Beaver Street Brewery is located at 11 S. Beaver Street in Flagstaff. For more information, call 928-779-0079 or visit beaverstreetbrewery.com.
© Geoff Gourley
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In Burgers They TrustThat's the motto at Beaver Street Brewery in Flag-staff, where the Hanseth family gives customers what they want: big burgers and homemade beer.
By Kelly Kramer
Flagstaff Winnie Hanseth doesn't mince words when it comes to burgers. In fact, she sees things as being pretty much cut-and-dried. "Our Lumberjack burger is just a really big burger," Hanseth says. "And people like big burgers."
Hanseth, who owns Flagstaff's famed Beaver Street Brewery with her husband, Evan, and her parents, adds that a sense of family makes the brewery stand out from its counterparts.
"Our menu sells really well across the board, but that's not the only thing that makes a difference here," she says. "We work with our employees weekly and try to empower them. They have a special sense of ownership and pride in the restaurant."
That's how it was with the former tenants of the building. When Merle Sauer and Henry Hutchinson opened the Complete Food Market on the corner of Beaver Street and Phoenix Avenue in 1938, they learned each customer's name. As the market evolved into the Food Town Super Market in 1947 and eventually became one of the three largest groceries in Flagstaff during the 1960s, the down-home attitude continued.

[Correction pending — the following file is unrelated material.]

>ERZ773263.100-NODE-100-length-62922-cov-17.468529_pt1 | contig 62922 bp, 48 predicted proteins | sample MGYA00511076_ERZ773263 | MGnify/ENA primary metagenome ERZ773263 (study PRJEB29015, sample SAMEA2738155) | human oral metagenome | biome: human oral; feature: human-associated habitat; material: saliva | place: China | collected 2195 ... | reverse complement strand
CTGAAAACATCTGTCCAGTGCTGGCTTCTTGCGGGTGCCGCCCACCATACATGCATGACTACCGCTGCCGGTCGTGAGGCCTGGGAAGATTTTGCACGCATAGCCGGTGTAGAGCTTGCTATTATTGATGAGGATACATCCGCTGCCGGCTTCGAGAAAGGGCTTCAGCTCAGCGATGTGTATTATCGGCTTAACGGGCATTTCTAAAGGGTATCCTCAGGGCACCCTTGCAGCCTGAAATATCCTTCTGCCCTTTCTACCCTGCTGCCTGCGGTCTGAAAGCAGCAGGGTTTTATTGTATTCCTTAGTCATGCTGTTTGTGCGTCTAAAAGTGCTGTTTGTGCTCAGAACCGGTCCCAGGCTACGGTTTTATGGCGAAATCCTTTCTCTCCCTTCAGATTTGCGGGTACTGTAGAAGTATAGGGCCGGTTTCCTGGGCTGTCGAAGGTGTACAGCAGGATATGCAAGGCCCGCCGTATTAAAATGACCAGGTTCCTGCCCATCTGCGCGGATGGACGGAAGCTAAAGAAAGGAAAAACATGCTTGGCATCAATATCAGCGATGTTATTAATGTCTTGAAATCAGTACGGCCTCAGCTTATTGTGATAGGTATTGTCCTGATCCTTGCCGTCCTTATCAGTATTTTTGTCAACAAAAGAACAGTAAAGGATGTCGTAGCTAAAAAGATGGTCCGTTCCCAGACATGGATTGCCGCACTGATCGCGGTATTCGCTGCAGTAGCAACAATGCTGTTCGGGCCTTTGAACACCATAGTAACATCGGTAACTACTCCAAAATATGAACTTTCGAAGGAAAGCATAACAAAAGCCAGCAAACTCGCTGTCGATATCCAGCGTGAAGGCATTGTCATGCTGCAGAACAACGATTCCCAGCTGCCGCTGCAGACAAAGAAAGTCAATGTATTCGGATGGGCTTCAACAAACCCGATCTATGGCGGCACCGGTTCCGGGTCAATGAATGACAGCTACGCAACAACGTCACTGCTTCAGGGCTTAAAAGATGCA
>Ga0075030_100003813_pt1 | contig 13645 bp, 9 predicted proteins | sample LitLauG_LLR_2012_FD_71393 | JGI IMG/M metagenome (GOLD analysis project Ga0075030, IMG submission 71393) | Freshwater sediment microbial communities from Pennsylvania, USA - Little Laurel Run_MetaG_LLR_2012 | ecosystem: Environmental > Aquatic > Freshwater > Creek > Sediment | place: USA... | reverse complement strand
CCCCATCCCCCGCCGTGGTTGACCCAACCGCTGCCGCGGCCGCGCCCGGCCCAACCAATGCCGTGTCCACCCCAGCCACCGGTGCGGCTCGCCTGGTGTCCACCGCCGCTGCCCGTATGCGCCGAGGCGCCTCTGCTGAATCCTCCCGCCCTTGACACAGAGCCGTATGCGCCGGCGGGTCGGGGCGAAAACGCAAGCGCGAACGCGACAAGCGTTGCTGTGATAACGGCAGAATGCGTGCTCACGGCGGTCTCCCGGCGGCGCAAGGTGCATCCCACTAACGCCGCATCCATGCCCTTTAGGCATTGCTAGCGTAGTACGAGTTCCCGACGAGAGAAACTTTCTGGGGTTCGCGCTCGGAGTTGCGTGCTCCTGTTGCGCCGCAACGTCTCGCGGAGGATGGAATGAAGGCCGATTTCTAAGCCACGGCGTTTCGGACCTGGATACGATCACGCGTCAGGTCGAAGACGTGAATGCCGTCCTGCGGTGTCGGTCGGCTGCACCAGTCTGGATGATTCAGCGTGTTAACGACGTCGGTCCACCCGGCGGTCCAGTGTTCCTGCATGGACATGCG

"This is just a great location," says Hanseth, who converted the grocery into the brewery in 1994. "It always has been."
Today, the majority of the restaurant's summer visitors are out-of-towners who come for wood-fired pizzas, the Lumberjack and Beaver Street burgers, and meatloaf sandwiches, while winter visitors include Flagstaff locals who clamor for homemade chili and the "soup of the moment."
Of course, a brewery wouldn't be a brewery without beer, and that's what Beaver Street does best. With four regular potions on draft and a slew of seasonal offerings, Beaver Street's brewer works right behind the bar, conjuring up ales, stouts and lagers that are known for their intense colors and flavors. Try the Rail Head Red. A local favorite, it's brewed from a combination of crystal and caramel malts and aptly named for the restaurant's location — just one block north of Flagstaff's train station. Another good option is the Hefe Weizen, which won a gold medal at last year's Great American Beer Festival. Creamy, malty and slightly sweet, this superb wheat beer is the perfect way to wash down a Lumberjack.